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The death penalty [electronic resource] : an American history / Stuart Banner.

By: Banner, Stuart, 1963-.
Material type: TextTextPublisher: Cambridge, Mass. : Harvard University Press, 2002Description: 1 online resource (385 p., [8] p. of plates) : ill.ISBN: 9780674020511 (electronic bk.); 0674020510 (electronic bk.); 0674010833; 9780674010833.Subject(s): Capital punishment -- United States -- History | Capital punishment -- Moral and ethical aspects -- United States | United States -- Social conditions | Peine de mort -- �Etats-Unis -- Histoire | Peine de mort -- Aspect moral -- �Etats-Unis | �Etats-Unis -- Conditions sociales | SOCIAL SCIENCE -- Penology | Doodstraf | Aspect moral | Histoire | Peine capitale | �Etats-Unis | Todesstrafe | Geschichte | USAGenre/Form: Electronic books.Additional physical formats: Print version:: Death penalty.DDC classification: 364.66/0973 Other classification: 86.43 Online resources: EBSCOhost
Contents:
Terror, blood, and repentance -- Hanging day -- Degrees of death -- The origins of opposition -- Northern reform, southern retention -- Into the jail yard -- Technological cures -- Decline -- To the Supreme Court -- Resurrection.
Summary: A comprehensive account of the death penalty in the United States. Stuart Banner tells the story of dramatic changes, over four centuries, in the ways capital punishment has been administered and experienced. In the seventeenth and eighteenth centuries, death was the standard penalty for a laundry list of crimes--from adultery to murder, from arson to horse- theft. Hangings were public events, staged before enormous audiences, attended by women and men, young and old, black and white. Early on, the gruesome spectacle was an explicitly religious event--replete with sermons, confessions, and last-minute penitence--to promote the salvation of both the condemned person and the spectators. Through the nineteenth century, in response to changing mores, execution became increasingly secular and private. In the twentieth and twenty-first centuries, as execution has become a quiet, sanitary, technological procedure, the death penalty is as divisive as ever. Re-creating what it was like to be the condemned prisoner, the executioner, and the eyewitness, Banner moves beyond the debates to give us an understanding of America's ultimate punishment.
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Includes bibliographical references and index.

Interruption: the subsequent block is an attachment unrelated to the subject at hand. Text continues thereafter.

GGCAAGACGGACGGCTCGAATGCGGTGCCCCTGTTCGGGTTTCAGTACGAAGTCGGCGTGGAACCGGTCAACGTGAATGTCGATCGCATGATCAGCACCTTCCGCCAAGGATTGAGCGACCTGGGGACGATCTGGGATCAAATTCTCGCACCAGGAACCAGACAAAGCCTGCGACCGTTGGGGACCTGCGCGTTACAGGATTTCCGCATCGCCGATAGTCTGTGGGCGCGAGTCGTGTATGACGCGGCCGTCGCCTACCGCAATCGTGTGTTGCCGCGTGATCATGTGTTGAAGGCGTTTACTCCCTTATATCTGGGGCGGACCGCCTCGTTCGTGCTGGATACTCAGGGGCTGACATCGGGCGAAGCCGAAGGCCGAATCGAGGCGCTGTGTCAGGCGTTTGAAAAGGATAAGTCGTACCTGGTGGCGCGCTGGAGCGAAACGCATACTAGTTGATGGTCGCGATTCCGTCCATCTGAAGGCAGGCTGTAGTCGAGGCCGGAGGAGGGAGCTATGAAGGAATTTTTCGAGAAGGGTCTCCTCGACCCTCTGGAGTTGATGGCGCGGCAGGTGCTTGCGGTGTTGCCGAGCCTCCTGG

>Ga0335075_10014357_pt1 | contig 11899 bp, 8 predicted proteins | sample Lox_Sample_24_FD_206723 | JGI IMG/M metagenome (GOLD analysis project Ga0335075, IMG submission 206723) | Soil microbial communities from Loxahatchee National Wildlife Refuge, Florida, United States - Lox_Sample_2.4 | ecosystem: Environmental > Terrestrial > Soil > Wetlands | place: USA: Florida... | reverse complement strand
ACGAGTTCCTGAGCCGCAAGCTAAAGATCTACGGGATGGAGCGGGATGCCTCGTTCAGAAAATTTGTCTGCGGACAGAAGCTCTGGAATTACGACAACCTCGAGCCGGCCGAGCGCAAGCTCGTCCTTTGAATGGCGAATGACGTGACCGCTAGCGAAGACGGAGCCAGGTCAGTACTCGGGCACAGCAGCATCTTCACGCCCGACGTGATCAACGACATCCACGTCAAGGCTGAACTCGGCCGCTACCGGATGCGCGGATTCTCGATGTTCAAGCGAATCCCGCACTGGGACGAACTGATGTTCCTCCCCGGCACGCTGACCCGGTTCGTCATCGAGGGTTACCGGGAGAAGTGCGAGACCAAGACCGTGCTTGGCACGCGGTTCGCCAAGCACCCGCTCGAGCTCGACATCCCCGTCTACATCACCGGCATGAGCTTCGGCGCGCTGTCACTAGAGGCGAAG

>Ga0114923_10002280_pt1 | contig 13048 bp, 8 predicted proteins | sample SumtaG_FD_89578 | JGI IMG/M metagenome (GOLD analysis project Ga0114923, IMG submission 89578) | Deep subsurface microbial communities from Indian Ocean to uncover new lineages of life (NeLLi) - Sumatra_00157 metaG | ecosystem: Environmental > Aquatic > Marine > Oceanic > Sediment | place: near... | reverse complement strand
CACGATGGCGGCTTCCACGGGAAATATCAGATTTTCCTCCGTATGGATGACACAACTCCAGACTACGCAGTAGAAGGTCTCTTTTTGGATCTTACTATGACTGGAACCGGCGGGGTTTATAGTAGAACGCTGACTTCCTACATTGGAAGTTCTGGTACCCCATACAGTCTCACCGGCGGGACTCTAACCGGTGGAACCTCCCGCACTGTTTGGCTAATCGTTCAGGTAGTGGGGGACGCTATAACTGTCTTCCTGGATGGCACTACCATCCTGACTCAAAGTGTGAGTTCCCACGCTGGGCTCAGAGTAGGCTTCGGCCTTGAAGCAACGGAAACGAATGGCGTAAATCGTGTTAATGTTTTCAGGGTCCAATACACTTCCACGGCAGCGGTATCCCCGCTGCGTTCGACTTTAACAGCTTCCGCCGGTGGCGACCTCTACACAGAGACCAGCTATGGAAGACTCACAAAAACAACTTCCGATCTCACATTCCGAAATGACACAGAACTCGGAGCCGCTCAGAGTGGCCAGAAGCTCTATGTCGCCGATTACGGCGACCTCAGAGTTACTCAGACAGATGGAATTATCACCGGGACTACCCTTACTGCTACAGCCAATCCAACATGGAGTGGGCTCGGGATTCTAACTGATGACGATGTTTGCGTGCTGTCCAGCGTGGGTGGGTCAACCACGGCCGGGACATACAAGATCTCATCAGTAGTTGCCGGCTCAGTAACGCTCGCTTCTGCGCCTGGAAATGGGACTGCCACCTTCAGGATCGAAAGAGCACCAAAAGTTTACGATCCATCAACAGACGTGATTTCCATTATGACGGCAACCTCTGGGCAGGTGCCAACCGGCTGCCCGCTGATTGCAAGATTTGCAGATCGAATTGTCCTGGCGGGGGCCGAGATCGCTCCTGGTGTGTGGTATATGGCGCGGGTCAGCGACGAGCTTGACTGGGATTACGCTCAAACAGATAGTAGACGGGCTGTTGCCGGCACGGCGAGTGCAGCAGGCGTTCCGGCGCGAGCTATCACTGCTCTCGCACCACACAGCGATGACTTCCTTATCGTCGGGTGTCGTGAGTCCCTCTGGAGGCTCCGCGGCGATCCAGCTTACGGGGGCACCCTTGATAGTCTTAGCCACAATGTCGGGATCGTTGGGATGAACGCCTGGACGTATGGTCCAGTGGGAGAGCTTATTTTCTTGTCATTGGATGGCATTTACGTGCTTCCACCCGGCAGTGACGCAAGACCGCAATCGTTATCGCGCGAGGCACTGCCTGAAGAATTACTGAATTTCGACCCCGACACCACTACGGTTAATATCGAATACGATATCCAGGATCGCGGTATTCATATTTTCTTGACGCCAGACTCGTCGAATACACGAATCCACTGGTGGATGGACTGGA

1. Terror, blood, and repentance -- 2. Hanging day -- 3. Degrees of death -- 4. The origins of opposition -- 5. Northern reform, southern retention -- 6. Into the jail yard -- 7. Technological cures -- 8. Decline -- 9. To the Supreme Court -- 10. Resurrection.

A comprehensive account of the death penalty in the United States. Stuart Banner tells the story of dramatic changes, over four centuries, in the ways capital punishment has been administered and experienced. In the seventeenth and eighteenth centuries, death was the standard penalty for a laundry list of crimes--from adultery to murder, from arson to horse- theft. Hangings were public events, staged before enormous audiences, attended by women and men, young and old, black and white. Early on, the gruesome spectacle was an explicitly religious event--replete with sermons, confessions, and last-minute penitence--to promote the salvation of both the condemned person and the spectators. Through the nineteenth century, in response to changing mores, execution became increasingly secular and private. In the twentieth and twenty-first centuries, as execution has become a quiet, sanitary, technological procedure, the death penalty is as divisive as ever. Re-creating what it was like to be the condemned prisoner, the executioner, and the eyewitness, Banner moves beyond the debates to give us an understanding of America's ultimate punishment.

Description based on print version record.

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Other editions of this work

The death penalty by Banner, Stuart, ©2002
The death penalty by Banner, Stuart, ©2002
The death penalty by Banner, Stuart, ©2002
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